What are the odds on getting the Six Nations winner right?
Picking the winner of the Six Nations championship is always a tricky task as the vagaries of form and the fixture list ensure that no two seasons are the same.
France, who finished third last season, are rated 6/4 favourites by Ladbrokes while grand slam champions Ireland are only second-best at 9/4.
Wales, who had their own clean sweep in 2008, are considered a pretty long shot at 5-1 while England, who they have beaten three times in a row, are above them at 9/4.
Scotland, yet to finish even second since the expansion to six teams 10 years ago, are unlikely to tempt punters to mortgage the house at 20/1 while even the 250/1 available on Italy is not exactly generous for a team who have only once won more than one match in a tournament.
Every coach says it every year but the beauty of the Six Nations is that just about every team is capable of beating every other on a one-off.
Largely the same England side that laboured past Italy and lost to Wales and Ireland last year suddenly looked world beaters when they thrashed France 34-10 at Twickenham.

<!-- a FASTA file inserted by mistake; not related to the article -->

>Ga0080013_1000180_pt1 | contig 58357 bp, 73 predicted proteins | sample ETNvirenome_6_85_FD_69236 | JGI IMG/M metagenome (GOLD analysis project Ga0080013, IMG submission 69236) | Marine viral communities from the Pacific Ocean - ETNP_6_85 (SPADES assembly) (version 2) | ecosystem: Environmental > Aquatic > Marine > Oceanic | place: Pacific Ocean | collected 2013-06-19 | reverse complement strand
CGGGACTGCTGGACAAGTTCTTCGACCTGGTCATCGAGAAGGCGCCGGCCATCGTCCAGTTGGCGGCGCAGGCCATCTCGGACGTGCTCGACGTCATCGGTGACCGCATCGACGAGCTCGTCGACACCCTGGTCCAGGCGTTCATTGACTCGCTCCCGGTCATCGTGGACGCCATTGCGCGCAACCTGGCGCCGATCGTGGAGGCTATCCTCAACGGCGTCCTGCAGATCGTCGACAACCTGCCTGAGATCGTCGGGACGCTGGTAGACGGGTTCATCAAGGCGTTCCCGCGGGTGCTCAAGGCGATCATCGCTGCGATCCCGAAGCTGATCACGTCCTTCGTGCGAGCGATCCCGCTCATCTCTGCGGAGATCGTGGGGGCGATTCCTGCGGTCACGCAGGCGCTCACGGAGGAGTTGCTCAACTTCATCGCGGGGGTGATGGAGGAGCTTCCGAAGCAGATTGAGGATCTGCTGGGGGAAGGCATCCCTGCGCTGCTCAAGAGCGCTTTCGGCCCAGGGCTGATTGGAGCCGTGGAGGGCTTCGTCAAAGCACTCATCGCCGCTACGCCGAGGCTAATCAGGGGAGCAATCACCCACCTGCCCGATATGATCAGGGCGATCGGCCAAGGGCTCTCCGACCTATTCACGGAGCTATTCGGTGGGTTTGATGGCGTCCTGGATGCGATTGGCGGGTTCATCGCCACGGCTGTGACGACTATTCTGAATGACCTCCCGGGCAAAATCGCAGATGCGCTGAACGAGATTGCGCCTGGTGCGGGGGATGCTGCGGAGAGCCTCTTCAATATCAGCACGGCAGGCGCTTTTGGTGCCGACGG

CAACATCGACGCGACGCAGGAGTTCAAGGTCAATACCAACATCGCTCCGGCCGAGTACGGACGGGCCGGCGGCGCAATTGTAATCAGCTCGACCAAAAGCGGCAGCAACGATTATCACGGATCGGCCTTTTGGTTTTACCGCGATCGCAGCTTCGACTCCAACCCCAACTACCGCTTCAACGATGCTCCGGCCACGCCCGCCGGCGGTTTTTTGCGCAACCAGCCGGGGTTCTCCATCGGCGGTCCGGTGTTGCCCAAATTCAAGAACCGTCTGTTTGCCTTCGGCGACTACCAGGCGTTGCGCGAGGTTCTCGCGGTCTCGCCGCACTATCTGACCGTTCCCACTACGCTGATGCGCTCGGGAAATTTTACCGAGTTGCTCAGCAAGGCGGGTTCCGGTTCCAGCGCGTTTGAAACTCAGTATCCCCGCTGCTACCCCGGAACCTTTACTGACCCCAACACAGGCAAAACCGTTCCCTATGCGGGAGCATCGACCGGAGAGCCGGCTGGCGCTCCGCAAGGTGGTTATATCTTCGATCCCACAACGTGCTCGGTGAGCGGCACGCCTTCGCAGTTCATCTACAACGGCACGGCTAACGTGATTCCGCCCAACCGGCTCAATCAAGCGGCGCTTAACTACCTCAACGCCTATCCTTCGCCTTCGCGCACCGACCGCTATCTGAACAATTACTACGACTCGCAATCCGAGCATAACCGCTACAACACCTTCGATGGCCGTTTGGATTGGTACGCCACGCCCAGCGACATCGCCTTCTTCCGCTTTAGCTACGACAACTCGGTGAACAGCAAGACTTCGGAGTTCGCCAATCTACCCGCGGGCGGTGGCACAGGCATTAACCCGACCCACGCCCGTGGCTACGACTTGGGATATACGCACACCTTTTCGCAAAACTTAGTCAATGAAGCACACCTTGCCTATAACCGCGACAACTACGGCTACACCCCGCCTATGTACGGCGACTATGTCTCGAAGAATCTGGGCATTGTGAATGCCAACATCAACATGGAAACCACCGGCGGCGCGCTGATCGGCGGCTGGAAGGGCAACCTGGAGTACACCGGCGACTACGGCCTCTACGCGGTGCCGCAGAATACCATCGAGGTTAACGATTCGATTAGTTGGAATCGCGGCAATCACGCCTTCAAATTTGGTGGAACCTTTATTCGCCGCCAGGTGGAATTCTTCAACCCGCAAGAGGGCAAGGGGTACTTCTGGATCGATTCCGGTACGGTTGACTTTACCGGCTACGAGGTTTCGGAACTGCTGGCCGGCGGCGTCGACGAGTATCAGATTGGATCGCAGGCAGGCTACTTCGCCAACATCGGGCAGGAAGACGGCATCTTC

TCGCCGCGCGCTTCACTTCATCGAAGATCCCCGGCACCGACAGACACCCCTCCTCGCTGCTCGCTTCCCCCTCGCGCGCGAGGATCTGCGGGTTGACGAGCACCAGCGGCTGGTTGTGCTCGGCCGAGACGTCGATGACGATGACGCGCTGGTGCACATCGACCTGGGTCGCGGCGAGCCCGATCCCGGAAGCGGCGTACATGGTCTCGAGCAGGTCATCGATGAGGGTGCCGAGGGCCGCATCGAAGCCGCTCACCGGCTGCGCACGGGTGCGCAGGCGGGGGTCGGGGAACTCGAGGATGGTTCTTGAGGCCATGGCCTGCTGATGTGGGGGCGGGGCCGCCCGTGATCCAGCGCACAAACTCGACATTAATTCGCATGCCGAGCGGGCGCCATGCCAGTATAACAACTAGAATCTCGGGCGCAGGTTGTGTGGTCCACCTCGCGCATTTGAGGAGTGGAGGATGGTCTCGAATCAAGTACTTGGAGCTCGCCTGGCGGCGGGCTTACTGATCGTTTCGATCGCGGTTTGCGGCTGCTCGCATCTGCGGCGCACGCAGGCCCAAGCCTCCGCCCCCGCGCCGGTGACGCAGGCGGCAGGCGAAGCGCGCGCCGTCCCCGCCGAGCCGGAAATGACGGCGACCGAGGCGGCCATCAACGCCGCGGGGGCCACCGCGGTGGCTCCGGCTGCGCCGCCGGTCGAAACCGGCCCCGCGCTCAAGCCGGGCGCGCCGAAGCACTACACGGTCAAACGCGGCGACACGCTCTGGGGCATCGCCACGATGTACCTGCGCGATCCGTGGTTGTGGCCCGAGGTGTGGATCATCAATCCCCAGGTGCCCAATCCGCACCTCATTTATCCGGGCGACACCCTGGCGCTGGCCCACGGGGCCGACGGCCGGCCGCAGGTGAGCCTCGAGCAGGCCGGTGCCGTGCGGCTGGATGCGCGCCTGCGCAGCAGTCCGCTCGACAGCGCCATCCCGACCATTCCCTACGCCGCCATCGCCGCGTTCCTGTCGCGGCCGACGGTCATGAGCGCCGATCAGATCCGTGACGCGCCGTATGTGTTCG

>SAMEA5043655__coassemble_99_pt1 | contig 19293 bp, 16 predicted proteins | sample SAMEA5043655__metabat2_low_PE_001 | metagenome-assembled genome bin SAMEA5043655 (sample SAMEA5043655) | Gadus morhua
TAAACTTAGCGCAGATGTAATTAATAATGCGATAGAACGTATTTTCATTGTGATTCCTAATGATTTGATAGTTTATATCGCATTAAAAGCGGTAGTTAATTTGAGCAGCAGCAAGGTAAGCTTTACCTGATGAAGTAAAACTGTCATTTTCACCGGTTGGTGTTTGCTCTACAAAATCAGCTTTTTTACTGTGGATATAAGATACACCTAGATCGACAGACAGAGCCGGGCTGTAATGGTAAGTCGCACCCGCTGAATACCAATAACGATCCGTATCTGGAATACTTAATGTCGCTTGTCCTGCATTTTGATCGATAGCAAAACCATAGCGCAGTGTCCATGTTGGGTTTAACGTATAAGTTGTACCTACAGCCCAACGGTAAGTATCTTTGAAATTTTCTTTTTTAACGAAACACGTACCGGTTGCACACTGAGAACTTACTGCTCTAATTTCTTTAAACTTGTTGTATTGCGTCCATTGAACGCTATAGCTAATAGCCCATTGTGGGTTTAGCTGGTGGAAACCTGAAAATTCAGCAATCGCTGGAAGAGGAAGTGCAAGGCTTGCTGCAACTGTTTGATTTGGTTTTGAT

Ireland looked a long way from grand slam material when they trailed Italy 9-0 in Rome and Scotland 12-9 at halftime at Murrayfield yet had enough to turn those games round and then edge past Wales by a the width of a goalpost.
They were hanging on against England too to win by a point but the history books show them as Ireland’s greatest team for more than 60 years.
Wales’ last eight finishes in the tournament have been fifth, sixth (whitewash), fourth, first (grand slam), fifth, fifth, first (grand slam), fourth. Try finding a form guide from that.
It all kicks off on Saturday when Ireland play Italy at Croke Park and England play Wales at Twickenham in a game that marks the centenary of the fixture at the west London stadium.
Scotland play France at Murrayfield on Sunday.
Easy – three home wins, right?
PHOTO: Players from the competing nations pose with the trophy during the launch of the RBS Six Nations rugby tournament at The Hurlingham Club in London January 27, 2010. The players are (L-R) Chris Cusiter of Scotland, Leonardo Ghiraldini of Italy, Ryan Jones of Wales, Brian O’Driscoll of Ireland, Steve Borthwick of England and Dimitri Szarzewski of France. REUTERS/Eddie Keogh